As well as an overview of events there are some comments and feedback from attendees. These are reproduced below, see the SSP report below for more details.
Brian Garvey, Fourthwrite, Independent Workers Union:
The space given to democratic discussion, the planning and facilitation of the event was impressive and I’m fairly confident that it was because people felt valued theat the exchanges were so constructive.
The honesty and will to learn from recent experience and experiences of others is a great example to us. So to is the acknowledgement that it requires our working alongside many other individuals and organisations to create a new society and on the bus home we talked of the integrity and earnest of our Scottish friends and look forward to welcoming you to Ireland as we get things moving.
go raibh maith agat
Dan Finn, Irish Socialist Network:
Last Saturday’s conference in Edinburgh was an excellent day, well done to the SSP for organising it.
I learned a lot from the discussions as I’m sure everyone there did.
It was very encouraging to see left activists from Scotland, Ireland, Wales and England who are all working towards similar goals and facing similar challenges come together to see where our work over-laps, what we can learn from each other and how we can support each other’s efforts.
I hope this is just the beginning.
REPUBLICAN SOCIALIST CONVENTION
Allan Armstrong, SSP International Committee
November 29th was a busy day for SSP members. On the weekend of the 85th anniversary of the death of John Maclean, members participated in the STUC’s anti-racist march in Glasgow, the anti-militarist conference in Edinburgh, and the Republican Socialist Convention, organised by the SSP’s International Committee in the Out of the Blue Centre in Leith.
Socialist republicans came from Ireland – north and south – from Wales and England, whilst SSP members from Dundee, Edinburgh, Fife, Glasgow, London and Midlothian, attended the very successful Convention. The Convention chair, Mary Macgregor, outlined the thinking behind the Convention and then introduced the platform speakers.
Frances Curran, our co-spokesperson, led off outlining the situation facing socialists and republicans in Scotland, and highlighting the significance of a Scottish independence referendum, not only for the future of the UK state itself, but for the wider Left in these islands. The British state was a key imperial player in the world and its weakening and demise should be welcomed by all socialists.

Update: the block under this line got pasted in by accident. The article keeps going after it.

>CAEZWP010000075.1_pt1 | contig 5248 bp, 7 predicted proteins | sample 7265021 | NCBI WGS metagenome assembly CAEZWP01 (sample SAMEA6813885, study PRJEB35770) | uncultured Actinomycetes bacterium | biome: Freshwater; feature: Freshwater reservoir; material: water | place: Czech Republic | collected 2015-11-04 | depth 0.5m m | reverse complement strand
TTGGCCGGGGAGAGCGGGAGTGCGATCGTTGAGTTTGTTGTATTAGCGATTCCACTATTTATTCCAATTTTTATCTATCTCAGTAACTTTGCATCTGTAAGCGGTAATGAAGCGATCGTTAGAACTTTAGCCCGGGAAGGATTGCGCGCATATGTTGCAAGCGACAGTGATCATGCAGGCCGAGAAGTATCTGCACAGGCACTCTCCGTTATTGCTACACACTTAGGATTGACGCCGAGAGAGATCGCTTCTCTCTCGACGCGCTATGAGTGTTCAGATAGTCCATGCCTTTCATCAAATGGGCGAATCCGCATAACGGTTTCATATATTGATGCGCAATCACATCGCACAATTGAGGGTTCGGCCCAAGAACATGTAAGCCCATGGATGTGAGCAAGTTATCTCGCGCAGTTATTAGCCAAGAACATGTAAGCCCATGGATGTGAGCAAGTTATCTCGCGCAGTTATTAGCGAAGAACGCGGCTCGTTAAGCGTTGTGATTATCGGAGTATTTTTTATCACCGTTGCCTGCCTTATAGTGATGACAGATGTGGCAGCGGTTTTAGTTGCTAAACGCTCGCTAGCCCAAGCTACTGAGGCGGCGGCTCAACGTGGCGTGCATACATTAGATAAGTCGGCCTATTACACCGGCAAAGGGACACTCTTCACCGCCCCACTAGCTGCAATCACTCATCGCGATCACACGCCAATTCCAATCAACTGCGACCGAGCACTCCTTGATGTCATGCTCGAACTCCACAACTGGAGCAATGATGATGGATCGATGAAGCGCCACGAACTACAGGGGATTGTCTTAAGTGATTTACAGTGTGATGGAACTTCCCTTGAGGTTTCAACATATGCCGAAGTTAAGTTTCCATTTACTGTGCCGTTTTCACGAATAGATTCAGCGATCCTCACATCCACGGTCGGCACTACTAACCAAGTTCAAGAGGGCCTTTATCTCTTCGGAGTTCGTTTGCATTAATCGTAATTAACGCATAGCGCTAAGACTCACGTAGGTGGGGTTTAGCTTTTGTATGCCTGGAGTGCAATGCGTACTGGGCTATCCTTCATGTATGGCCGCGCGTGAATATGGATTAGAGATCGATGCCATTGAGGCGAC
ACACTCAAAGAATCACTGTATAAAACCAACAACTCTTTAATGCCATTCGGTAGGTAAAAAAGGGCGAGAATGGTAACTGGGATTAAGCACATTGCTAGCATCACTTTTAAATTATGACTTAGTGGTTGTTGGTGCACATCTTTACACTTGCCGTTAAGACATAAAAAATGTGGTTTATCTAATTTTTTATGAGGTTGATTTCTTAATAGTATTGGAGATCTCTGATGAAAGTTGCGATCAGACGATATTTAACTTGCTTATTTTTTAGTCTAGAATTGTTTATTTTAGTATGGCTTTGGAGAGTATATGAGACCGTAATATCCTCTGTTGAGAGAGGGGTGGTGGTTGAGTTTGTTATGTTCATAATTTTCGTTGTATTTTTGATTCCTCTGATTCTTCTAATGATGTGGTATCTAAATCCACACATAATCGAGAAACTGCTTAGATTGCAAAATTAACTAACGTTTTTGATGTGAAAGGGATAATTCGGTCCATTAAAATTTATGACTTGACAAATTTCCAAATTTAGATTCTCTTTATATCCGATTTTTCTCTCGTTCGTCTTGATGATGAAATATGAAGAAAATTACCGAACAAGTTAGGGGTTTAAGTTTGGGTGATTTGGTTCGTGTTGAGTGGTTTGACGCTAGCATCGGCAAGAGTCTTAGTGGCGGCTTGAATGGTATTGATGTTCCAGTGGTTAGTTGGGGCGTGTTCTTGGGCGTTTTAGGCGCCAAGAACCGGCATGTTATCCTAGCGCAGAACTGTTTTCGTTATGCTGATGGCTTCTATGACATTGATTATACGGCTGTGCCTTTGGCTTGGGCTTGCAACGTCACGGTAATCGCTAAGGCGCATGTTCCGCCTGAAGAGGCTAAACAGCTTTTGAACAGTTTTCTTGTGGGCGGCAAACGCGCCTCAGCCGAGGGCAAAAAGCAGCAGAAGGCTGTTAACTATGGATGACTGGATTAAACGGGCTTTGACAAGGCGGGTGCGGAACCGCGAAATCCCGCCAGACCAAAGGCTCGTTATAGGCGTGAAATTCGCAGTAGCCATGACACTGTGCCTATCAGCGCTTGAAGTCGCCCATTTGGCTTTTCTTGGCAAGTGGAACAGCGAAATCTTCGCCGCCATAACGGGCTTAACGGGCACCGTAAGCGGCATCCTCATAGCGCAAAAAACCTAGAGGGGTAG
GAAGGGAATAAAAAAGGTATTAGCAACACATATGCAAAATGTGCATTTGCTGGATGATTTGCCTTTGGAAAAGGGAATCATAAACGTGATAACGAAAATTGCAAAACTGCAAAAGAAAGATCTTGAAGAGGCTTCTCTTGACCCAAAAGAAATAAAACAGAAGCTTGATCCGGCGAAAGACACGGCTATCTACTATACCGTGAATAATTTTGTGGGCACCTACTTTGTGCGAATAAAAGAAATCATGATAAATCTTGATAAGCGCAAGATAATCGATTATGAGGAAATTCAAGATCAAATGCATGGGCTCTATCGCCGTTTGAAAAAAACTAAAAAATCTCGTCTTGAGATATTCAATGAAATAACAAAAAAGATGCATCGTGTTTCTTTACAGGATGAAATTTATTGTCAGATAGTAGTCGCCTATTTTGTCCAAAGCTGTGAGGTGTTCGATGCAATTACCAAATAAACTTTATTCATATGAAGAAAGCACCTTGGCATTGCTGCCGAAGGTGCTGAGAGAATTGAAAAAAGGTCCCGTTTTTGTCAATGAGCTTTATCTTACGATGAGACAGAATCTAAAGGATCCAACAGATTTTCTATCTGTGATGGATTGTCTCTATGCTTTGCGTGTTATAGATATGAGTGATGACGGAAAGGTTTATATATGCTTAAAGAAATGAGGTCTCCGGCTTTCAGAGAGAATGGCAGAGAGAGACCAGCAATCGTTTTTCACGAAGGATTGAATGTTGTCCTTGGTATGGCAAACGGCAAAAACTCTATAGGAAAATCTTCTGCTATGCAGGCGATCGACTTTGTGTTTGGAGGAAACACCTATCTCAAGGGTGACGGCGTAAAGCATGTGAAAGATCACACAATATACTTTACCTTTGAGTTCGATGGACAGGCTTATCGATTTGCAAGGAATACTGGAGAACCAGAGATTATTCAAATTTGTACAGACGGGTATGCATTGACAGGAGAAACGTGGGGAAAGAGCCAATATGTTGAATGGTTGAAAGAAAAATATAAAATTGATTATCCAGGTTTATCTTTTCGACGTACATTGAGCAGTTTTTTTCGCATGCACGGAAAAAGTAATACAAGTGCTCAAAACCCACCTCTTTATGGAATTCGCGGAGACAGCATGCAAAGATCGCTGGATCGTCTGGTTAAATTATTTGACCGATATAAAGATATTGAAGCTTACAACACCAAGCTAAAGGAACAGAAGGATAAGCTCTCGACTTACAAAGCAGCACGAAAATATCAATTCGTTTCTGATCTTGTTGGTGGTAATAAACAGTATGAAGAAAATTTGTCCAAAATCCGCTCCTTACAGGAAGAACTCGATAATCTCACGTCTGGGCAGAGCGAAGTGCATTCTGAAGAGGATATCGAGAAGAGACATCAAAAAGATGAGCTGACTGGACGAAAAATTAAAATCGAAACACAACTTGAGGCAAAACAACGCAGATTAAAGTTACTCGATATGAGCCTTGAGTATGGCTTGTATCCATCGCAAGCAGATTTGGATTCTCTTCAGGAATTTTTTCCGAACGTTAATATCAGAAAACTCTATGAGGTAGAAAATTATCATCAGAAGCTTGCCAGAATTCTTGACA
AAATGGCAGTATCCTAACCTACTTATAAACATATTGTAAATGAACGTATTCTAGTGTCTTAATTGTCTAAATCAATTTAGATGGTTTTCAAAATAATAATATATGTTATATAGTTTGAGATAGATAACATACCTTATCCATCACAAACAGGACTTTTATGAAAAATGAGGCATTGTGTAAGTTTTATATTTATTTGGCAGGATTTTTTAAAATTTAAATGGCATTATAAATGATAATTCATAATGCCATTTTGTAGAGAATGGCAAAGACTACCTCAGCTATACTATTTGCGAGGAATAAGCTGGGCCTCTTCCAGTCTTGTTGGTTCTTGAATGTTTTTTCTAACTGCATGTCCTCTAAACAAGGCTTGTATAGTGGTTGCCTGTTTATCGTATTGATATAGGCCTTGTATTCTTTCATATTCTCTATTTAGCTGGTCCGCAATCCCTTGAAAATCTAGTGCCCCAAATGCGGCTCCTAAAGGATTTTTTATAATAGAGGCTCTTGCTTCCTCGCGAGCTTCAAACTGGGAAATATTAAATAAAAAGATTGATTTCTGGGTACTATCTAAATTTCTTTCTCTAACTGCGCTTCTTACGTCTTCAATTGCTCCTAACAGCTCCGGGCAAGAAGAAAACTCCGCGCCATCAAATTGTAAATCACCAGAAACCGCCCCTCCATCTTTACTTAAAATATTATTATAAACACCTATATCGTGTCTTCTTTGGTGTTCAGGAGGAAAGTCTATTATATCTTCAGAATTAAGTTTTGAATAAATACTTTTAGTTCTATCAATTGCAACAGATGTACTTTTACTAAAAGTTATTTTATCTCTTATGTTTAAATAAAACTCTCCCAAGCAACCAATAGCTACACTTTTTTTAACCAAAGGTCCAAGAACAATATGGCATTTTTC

Mike Davies, calling himself a socialist republican and Welsh internationalist, outlined the problems faced by the Left in Wales, trying to deal with the sectarian manoeuvring of the British Left, which had sabotaged every unity project. He pointed out that there would be a referendum in Wales seeking more powers for the devolved Welsh Assembly.
Dan Finn, from the Irish Socialist Network, also outlined the difficulties faced in trying to unite the Left, in the face of the sectarianism of the co-thinkers of the British Left. Nevertheless, some real unity had been achieved in the referendum to defeat the neo-liberal Lisbon Treaty. The ISN is an all-Ireland organisation producing its own newssheet, Resistance.
Tommy McKearney, a former republican prisoner in the Maze, now an activist in the Independent Workers Union and editor of Fourthwrite, outlined the situation in the Six Counties, after the Good Friday Agreement. This had copper fastened partition and entrenched sectarian divisions. Yet, most of the earlier economic underpinning of state-backed sectarian had disappeared. Objectively, there were grounds for overcoming past divisions, but this would mean opposing communitarian politics and challenging the current divided political set-up on class grounds.
Declan O’Neill from the Convention of the Left, highlighted the difficulties of uniting the Left in England, once again in the face of continued British Left sectarianism. Nevertheless, the recent Convention of the Left, held in Manchester to coincide with the Labour Conference, had surprised nearly everybody by the numbers who attended, and by the comradely atmosphere. However, there was still a real job to be done in getting socialists in England to understand the importance of republicanism and the political issues raised by comrades in Ireland, Scotland and Wales.
A wide ranging discussion followed, with many contributions from the floor, including from Colin Fox, SSP co-spokesperson, emphasising the internationalist nature of socialism, saying “I just happened to be born in Motherwell – it wasn’t a matter of choice!”
There were four workshops, over two sessions, in the afternoon. Allan Armstrong, SSP, led off on ‘The Scottish Independence Referendum’, whilst Dan Finn led off ‘The Irish No Vote in the Lisbon Treaty’. This was followed by Tommy McKearney leading off the workshop, ‘Can the Good Friday Agreement unite the Irish working class’, whilst Raphie de Santos, SSP, led off, ‘The Irish and Scottish banks and the Credit Crunch’. Virtually everybody participated in the discussions.
After a plenary report back, the platform speakers briefly outlined what they had got from the day, and the possibilities for future joint activities. There was common agreement that despite differences of viewpoint, the whole day was conducted in a very comradely manner, in marked contrast to the participants’ experiences in gatherings dominated by the British Left and their co-thinkers in Ireland. Their methods seemed to duplicate some of those used by the UK state, to ensure its continued domination over the working class and peoples of these islands. Participants were optimistic that there was a real basis for organising by uniting on socialists in Scotland, Ireland, Wales and England on ‘internationalism from below’ principles.
This was first posted at:- Republican Socialist Convention report